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The Globe and Mail

Companies count the cost of Arab uprisings

Camel drivers wait for customers at the Pyramids Plateau in Giza, on the outskirts of Cairo, on Oct. 3, 2011. Egypt's economy will grow by just 1.3 per cent this financial year and 3.6 per cent next as it makes a slow recovery from the disruption to tourism and investment from an uprising that ousted president Hosni Mubarak, a Reuters poll showed on Friday.


Majid Al Futtaim Holding, a Dubai-based operator of shops and malls across the Middle East, has had a rougher ride from the Arab awakening than most.

Having suffered looting at two shopping centres in Egypt, the temporary closure of a mall next to the heart of Bahrain's protests and its Syrian expansion plans called into question by the uprising there, it is perhaps unsurprising the company reported a $44.9-million loss for the first six months of the year.

Security concerns in Egypt continued to hurt the business even after the fall of President Hosni Mubarak in February, says Daniele Vechhi, Majid Al Futtaim's treasurer. "People in the evening are shopping less than they used to," he says.

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Majid Al Futtaim is an acute example of the troubles many businesses have suffered from a wave of Middle Eastern uprisings whose unintended consequences have included business shutdowns and slowdowns, falls in consumer spending and disruption to foreign investment.

More than nine months after the first protests, some of the negative economic impact is beginning to emerge at companies that publish reasonably transparent accounts -- and can be guessed at for some of the businesses that do not.

"It will be having an adverse effect on order books and earnings -- particularly for economies such as Turkey, given its close trade ties with the region," says Ed Nusbaum, chief executive of Grant Thornton International, a global accounting and consulting firm.

In June, Grant Thornton published a survey suggesting the Middle East uprisings had affected as many as one-in-five businesses globally. "Although the region presents a real opportunity for businesses in the long term, they will be cautious about investing in these countries so long as turbulence persists," Mr. Nusbaum says.

International companies in sectors such as retail, travel and construction have unsurprisingly been early losers.

In July, Thomas Cook, the tour operator, said it expected operating profits this year of just £320-million -- compared with analysts' estimates of £380m -- because of declining business in Egypt, Tunisia and Morocco.

Cyril Sweett, a British consultancy and property company, warned last month that its next financial results would be hit because Middle Eastern turmoil had led to a number of projects being scrapped.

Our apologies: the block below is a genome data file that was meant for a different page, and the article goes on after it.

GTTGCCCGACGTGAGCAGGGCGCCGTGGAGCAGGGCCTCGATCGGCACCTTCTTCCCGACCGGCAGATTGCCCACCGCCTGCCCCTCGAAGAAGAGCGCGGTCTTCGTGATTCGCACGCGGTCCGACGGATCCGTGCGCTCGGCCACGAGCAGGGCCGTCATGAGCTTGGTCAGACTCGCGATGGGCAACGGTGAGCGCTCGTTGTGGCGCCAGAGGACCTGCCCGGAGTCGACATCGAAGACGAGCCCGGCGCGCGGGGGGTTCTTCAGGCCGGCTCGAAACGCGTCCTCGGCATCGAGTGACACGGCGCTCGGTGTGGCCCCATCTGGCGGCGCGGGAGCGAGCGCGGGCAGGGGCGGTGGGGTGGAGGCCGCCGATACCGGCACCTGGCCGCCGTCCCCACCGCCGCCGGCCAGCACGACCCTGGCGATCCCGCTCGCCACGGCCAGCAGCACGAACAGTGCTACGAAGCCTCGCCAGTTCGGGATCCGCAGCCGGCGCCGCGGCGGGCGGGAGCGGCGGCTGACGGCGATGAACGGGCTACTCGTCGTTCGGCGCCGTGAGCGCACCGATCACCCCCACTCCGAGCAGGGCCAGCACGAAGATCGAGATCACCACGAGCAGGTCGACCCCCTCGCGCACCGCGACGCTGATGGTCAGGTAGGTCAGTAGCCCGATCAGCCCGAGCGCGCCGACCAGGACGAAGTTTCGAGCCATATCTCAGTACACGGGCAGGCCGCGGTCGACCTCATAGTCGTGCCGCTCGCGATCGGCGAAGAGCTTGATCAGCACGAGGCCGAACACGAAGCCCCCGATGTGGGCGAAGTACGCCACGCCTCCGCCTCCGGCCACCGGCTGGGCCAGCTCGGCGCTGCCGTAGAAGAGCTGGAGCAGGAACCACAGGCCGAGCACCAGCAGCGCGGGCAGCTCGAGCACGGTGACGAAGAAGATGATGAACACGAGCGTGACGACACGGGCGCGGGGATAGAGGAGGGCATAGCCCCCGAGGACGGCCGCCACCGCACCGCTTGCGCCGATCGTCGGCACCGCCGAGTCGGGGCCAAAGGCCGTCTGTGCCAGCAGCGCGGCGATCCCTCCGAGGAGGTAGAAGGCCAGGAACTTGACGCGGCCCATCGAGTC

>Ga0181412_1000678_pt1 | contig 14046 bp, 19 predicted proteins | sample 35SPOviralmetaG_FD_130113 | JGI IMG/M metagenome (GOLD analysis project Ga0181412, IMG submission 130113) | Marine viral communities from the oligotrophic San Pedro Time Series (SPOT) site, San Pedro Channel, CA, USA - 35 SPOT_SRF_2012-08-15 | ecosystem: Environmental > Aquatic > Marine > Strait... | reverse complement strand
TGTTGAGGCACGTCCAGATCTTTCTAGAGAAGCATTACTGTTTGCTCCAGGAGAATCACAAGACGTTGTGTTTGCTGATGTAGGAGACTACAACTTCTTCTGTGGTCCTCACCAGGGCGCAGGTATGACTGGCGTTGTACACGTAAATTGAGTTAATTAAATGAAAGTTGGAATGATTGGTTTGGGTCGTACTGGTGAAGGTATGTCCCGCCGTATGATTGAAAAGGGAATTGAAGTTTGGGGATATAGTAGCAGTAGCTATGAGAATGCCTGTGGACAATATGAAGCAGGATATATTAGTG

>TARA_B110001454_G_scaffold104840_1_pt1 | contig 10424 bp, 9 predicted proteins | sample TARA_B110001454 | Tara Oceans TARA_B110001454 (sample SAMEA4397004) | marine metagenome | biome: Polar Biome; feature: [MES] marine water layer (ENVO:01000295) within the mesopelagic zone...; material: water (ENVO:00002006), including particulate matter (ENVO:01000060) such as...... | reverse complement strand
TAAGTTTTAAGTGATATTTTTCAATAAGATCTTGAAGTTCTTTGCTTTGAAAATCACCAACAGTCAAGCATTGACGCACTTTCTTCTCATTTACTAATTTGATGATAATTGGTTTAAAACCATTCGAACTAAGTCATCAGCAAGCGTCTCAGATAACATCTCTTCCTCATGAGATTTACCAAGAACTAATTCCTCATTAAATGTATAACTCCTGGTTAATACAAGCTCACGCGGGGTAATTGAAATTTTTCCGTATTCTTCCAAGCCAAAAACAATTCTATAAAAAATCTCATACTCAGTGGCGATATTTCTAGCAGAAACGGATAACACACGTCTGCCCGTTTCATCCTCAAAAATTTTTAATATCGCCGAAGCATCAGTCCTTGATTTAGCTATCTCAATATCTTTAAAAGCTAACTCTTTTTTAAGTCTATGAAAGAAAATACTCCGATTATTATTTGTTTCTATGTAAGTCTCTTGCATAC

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Other companies are struggling to collect payment for bills for projects disrupted by protest, armed conflict or regime change.

Dana Gas, a fuel producer heavily dependent on Egypt, is owed $200-million by the country for invoices related to natural gas sales, according to Ahmed Al-Arbeed, chief executive, adding that some will be repaid this year.

Rentokil Initial, the pest-control to cleaning services company, said it would be "nice to get back" £4.8-million it says it is owed for a rat-catching contract signed while Colonel Muammer Gaddafi was still in power in Libya, although it is as yet undecided on whether to revive its operations in the country.

In the Gulf, businesses have so far publicized only limited damage, but that may be because some of them, particularly if they are state-owned or privately held, disclose little.

Many are cushioned by the enduring prosperity and -- outside Bahrain and Oman -- relative stability of the oil-rich Gulf, although DP World, Dubai's port operator, has seen operations at its Ain al-Sukhna port in Egypt disrupted by the uprising there and its aftermath.

Other companies have been hurt indirectly. In Syria, London-listed Gulfsands Petroleum last month cut its 24,000 barrels a day production by about 40 per cent at the request of the authorities in Damascus, who are struggling to sell their crude on international markets.

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The full reckoning of the business impact of the Arab awakening is far from done, with the calculations complicated by countervailing effects -- such as for oil companies in Libya that have lost out on production in-country, but have gained in their global operations because the disruption has pushed world crude prices up.

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